There is no camping at Fossil Butte, so visitors will have to find accommodations in the surrounding area or on the road to Hagerman Fossil Beds National Monument. Because the drive from Fossil Butte to Hagerman is approximately five hours away, it’s recommended that travelers find lodging on the road to Hagerman and get an early start the next day. McCammon, Idaho is about a 2-hour drive from Fossil Butte—the perfect place to spend the night.

In the heart of Marsh Valley, you’ll find luxury accommodations at The Harkness Hotel. Originally a bank, the hotel has been transformed by couple Aaron and Arianne Hunsaker into a beautiful retreat in the quaint town of McCammon. After a couples massage at the Harkness spa, take a 15-minute car ride to the neighboring town of Lava Springs for delectable dining experiences at one of the many upscale restaurants, including Greystone Manor. Or take the family to The Royal Hotel and Pizzeria to devour some hand-tossed pizza pies.

Day 3 – Hagerman Fossil Beds National Monument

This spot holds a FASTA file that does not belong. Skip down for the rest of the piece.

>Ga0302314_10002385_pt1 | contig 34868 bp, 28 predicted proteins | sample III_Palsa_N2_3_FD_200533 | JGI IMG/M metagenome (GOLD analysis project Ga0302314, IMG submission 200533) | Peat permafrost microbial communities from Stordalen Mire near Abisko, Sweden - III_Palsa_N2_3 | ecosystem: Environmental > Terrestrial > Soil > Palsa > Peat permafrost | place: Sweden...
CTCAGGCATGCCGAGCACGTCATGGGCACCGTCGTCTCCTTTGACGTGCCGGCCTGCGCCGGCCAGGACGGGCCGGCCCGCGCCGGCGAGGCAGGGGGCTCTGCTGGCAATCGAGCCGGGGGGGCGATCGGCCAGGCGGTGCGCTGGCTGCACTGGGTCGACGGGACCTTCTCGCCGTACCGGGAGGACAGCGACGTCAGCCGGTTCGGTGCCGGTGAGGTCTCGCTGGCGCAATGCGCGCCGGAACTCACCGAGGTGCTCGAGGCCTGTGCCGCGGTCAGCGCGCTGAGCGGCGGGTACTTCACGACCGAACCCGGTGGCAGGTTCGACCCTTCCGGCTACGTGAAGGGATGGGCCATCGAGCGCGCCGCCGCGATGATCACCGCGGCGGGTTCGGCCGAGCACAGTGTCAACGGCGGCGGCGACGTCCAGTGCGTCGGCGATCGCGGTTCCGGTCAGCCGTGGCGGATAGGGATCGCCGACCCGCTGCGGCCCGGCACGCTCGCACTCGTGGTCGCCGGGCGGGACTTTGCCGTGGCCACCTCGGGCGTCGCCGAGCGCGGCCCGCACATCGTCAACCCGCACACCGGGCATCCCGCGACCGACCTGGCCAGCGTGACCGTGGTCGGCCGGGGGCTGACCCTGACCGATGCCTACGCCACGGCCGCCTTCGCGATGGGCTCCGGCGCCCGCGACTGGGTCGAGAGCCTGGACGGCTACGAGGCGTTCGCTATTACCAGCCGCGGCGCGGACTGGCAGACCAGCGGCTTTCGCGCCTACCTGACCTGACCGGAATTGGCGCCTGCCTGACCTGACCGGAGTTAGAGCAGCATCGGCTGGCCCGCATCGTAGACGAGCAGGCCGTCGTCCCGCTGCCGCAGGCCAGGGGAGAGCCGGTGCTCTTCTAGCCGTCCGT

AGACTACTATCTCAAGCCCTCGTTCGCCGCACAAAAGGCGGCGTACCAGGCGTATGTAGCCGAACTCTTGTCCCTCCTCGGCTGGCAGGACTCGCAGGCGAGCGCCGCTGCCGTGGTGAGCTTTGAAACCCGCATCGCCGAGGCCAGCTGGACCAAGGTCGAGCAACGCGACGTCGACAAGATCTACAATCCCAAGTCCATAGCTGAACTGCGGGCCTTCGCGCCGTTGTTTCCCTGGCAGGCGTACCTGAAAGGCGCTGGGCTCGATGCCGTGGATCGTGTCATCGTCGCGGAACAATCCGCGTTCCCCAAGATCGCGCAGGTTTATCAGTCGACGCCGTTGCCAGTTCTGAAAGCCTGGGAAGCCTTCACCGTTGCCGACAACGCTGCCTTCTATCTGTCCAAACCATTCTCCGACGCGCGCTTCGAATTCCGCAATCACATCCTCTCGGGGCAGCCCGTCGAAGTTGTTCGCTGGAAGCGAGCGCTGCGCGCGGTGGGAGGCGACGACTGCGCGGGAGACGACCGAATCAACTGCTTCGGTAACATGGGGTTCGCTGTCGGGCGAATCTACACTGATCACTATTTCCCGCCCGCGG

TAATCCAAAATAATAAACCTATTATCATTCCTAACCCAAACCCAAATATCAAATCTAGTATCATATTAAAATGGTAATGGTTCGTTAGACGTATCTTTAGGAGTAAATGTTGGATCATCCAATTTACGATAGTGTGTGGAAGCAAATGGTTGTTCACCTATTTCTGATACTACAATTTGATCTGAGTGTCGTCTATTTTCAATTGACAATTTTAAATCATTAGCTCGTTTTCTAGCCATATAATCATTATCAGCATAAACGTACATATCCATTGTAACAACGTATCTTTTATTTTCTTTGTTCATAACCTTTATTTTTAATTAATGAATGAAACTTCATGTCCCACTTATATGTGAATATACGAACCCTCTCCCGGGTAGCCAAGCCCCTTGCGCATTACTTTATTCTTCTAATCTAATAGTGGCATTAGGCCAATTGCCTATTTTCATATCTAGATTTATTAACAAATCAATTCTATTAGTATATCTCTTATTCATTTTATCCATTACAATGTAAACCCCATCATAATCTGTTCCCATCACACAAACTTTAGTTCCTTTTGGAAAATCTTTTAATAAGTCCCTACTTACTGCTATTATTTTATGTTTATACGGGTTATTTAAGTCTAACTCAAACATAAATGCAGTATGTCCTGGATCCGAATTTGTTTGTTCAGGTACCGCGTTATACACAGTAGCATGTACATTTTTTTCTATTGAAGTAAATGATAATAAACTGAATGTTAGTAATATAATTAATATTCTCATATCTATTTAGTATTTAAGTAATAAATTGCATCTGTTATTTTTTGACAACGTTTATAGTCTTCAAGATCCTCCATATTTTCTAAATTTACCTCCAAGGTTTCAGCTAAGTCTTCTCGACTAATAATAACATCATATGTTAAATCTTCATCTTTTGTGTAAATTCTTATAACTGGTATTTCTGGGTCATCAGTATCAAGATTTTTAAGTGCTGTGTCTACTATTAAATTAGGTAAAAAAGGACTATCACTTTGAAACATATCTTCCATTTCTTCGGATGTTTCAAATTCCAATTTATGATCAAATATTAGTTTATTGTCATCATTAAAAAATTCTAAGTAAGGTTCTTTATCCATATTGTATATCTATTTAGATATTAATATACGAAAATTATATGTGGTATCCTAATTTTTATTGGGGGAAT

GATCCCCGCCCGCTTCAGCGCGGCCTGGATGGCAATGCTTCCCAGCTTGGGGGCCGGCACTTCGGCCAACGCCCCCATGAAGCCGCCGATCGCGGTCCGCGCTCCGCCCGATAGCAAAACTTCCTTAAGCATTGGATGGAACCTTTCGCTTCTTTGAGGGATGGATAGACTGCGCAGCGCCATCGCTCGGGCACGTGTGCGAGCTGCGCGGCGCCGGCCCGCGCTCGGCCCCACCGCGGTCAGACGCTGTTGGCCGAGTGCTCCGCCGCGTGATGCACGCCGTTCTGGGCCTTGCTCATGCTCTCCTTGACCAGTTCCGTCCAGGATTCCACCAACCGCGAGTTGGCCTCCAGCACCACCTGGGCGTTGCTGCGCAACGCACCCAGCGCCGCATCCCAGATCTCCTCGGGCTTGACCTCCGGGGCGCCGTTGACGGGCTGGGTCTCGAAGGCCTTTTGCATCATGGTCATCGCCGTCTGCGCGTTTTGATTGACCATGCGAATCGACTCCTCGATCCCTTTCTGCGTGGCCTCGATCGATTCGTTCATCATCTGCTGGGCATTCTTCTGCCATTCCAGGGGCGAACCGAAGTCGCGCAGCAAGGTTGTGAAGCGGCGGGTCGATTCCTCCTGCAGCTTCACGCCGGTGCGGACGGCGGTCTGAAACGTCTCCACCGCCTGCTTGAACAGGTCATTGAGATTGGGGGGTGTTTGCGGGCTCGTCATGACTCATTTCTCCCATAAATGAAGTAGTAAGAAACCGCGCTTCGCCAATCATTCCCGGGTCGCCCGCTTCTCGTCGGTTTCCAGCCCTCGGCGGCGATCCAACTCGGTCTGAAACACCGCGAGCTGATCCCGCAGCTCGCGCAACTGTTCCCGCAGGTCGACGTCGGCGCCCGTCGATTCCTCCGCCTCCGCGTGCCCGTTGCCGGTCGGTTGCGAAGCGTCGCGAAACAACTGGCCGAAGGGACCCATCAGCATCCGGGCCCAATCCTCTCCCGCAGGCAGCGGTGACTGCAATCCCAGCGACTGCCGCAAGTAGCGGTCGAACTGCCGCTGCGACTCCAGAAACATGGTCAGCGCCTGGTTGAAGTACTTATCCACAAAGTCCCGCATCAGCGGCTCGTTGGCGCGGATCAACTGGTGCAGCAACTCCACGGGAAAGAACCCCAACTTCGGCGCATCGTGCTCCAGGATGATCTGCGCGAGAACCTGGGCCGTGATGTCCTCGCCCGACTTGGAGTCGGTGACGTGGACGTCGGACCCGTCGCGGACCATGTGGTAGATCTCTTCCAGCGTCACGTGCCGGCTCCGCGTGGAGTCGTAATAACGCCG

The final dynamic dinosaur destination on this three-day itinerary through Colorado, Utah, Wyoming, and Idaho is Hagerman Fossil Beds National Monument in Idaho, a Pliocene paradise showcasing one of the world’s richest sites for Pliocene-aged fossils. A real step back in time, the fossils at Hagerman represent over 140 species of plants and animals within an undisturbed record; some of which were ancestors of animals that are still found in the Hagerman Valley today. From saber-toothed tigers to mastodons, the monument is also known as the world’s largest assemblage of Equus simplicidens, also known as the Hagerman horse. This ancient species of North American zebra was discovered here in 1928 and has since become the state fossil of Idaho.